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Obviously I don't have all the info or should I be telling others what to do. By letting her stay with you all you are doing is prolonging the inevitable. I would just say it has been a year and you can't afford to support her and tell her to get her own place. If your son also goes with her so be it.....he will either see it for what it is or will stay with her. You can't control that and he is going to do what he is going to do, all you can hope is he will see the light and get rid of her. Or who knows maybe she will change?

You gave a good faith and then some effort to help them get on their feet. They took advantage of it and didn't utilize the opportunity given to them. Give them a month to get a place on their own, I say their as I assume you son will go with her? Hopefully not and she will be stuck.....time to swim in the deep end. If it was meant to be with your son and her then it will work out. That is the problem today NOBODY (regardless of age) is willing to take responsibility for their own actions, easier to make excuses and blame others.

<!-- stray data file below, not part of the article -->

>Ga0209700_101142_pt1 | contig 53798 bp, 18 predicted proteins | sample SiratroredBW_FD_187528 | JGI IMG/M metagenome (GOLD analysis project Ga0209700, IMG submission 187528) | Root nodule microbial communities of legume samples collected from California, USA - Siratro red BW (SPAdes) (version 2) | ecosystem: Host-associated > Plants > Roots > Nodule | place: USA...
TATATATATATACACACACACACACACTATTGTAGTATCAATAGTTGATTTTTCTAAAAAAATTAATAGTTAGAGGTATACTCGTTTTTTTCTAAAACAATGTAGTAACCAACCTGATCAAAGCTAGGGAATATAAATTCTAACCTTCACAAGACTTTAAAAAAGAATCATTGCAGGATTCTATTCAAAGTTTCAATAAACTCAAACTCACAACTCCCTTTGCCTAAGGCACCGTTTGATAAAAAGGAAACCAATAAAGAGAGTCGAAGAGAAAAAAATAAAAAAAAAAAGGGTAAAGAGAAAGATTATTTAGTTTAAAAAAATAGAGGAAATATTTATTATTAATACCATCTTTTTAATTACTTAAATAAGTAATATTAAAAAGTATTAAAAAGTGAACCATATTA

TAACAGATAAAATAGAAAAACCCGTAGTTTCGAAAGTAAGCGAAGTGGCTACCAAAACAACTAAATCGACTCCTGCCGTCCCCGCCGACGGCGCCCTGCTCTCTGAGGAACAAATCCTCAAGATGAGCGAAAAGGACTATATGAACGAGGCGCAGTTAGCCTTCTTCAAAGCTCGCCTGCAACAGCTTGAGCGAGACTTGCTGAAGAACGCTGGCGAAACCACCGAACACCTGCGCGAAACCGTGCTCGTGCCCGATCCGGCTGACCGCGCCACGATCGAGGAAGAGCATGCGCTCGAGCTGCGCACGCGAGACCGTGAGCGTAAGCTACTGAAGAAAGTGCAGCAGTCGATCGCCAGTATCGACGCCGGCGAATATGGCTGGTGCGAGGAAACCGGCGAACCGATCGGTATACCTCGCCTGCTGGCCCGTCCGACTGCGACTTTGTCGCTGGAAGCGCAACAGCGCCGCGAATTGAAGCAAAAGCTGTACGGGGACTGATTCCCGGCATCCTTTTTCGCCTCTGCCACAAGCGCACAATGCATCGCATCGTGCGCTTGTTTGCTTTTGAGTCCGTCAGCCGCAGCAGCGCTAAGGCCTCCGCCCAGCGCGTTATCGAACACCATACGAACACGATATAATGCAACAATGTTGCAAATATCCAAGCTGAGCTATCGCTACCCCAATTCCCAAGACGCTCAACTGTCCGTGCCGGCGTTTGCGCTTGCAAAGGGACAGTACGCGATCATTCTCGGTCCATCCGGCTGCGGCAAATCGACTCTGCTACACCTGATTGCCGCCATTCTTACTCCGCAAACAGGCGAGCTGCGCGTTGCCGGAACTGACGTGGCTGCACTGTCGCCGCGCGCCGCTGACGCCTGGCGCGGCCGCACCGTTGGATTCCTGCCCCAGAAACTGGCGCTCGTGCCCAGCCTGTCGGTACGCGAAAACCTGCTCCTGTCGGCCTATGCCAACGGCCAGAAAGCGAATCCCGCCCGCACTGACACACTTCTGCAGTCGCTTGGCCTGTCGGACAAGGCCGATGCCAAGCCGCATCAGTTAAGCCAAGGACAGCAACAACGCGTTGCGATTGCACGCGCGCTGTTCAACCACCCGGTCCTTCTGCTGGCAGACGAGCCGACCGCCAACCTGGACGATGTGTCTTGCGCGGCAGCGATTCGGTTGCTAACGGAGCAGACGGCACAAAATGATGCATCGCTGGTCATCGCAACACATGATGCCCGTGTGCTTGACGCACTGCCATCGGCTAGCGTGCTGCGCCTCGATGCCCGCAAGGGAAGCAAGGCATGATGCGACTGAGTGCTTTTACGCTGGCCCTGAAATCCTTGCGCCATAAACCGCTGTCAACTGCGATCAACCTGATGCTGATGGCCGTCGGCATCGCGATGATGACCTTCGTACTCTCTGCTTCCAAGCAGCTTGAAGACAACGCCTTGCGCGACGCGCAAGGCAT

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From reading your post, it appears that your son does have some insight into her problems, because he has postponed marriage until her debt is paid off. He's not willing to jump right into that commitment at least. I'm far from an expert, but it seems like others have given you good advice about nicely pushing them out and not forcing him to defend her against your criticism. Given that he works hard and wasn't interested in assuming her debt, it seems like he might get tired of being her sole support pretty quickly if they are on their own without the comfort of your home.
 

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I don't understand why you would let a girlfriend move in anyway. Married children who run into trouble, I get that. Unmarried, you have no responsibility towards her, nor does your son.

$10k debt is pretty much nothing in this day and age. I came out of college with more than that some years back, and worked very hard to chip away at it over time. You do her no favors by enabling her to "let it ride." Does your son expect to solely support her after they marry? I hope he has a clear vision of their future.

Surgery, ok, that stinks, but doesn't explain why she couldn't be "holiday help" that would have ended now. Not my business, but depending on the kind of surgery, she could certainly have been working. If she can snowboard, she can do many MANY jobs.